Jerusalem has been claimed by Israel since 1950, but Palestinians have also claimed the city as their capital.

The bill was introduced on Friday, just a few days before peace talks between Israel and the Palestinians were set to resume peace talks in Washington. These are the first negotiations between the two sides in three years.

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The bill is sponsored by three of the four co-chairmen of the Congressional Israel Allies Caucus — Reps. Trent FranksTrent FranksFlynn puts FBI director back in spotlight Rift in GOP threatens ObamaCare repeal Dissenting nominees give hope to GOP skeptics of Trump MORE (R-Ariz.), Brad Sherman (D-Calif.) and Doug Lamborn (R-Colo.).

Back in June, members of the caucus argued that the United States needs to recognize Jerusalem as Israel's capital in light of the historic U.S.-Israel relationship.

"We strongly believe that Jerusalem should be recognized as the capital of Israel with no waivers and no caveats," Lamborn said then.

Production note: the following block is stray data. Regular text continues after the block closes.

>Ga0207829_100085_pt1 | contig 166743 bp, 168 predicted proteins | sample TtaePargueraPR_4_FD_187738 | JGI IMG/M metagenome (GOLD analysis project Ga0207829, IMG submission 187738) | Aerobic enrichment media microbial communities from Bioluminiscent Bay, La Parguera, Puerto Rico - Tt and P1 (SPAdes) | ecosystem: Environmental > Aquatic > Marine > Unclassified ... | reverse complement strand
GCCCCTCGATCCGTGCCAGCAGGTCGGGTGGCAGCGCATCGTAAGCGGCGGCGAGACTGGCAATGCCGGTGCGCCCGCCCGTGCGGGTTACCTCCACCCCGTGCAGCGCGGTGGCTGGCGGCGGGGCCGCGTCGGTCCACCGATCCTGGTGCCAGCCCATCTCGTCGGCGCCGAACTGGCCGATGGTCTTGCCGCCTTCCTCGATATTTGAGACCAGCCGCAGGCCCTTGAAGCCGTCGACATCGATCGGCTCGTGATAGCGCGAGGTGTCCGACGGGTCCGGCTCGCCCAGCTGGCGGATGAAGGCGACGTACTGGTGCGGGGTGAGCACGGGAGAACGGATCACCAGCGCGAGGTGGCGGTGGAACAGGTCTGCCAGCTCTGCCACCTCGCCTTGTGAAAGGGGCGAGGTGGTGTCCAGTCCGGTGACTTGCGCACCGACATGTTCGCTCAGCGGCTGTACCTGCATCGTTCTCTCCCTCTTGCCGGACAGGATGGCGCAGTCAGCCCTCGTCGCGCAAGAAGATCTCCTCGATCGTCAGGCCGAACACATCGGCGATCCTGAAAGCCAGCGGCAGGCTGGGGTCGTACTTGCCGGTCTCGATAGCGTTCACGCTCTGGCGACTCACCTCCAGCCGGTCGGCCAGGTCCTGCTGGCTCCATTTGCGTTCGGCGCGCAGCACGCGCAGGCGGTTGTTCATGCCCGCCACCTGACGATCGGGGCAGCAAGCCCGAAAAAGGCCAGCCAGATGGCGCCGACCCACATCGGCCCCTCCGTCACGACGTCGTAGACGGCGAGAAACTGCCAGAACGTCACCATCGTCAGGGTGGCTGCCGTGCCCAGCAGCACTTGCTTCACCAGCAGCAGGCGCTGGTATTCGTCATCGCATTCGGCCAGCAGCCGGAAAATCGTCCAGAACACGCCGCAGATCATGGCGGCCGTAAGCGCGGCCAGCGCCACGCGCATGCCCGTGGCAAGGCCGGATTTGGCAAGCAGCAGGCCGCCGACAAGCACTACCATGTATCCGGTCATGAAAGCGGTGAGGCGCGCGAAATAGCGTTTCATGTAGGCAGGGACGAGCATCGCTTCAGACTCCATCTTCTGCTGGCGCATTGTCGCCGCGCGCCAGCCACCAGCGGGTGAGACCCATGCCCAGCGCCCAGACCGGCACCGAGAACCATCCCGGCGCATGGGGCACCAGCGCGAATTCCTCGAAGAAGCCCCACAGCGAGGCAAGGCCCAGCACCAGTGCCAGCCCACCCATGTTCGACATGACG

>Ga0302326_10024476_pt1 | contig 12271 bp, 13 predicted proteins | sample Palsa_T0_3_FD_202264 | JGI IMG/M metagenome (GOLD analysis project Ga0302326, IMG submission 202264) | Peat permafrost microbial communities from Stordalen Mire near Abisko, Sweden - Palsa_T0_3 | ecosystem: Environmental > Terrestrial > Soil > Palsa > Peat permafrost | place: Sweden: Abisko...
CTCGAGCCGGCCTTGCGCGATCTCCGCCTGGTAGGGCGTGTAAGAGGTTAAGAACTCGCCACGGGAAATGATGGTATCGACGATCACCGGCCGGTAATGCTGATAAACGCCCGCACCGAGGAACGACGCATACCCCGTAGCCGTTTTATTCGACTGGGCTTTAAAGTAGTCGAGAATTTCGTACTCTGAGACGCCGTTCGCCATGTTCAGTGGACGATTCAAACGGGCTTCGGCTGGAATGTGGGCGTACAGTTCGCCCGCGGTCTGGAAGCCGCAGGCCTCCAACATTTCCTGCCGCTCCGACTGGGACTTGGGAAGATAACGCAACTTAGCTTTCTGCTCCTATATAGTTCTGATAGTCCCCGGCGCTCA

Under a 1995 law, the U.S. has the authority to recognize Jerusalem as belonging to Israel, but that law includes a waiver that has been used to avoid that determination.

The new bill joins a handful of others that have been introduced on this issue. Earlier in the year, members of the House and Senate proposed a bill requiring the U.S. to recognize Jerusalem as the capital and move the U.S. embassy, and Rep. Jason ChaffetzJason ChaffetzGOP Congress unnerved by Trump bumps The latest scheme in the left’s war on Trump House Dems ask Oversight to investigate Trump security practices MORE (R-Utah) has proposed similar legislation on his own.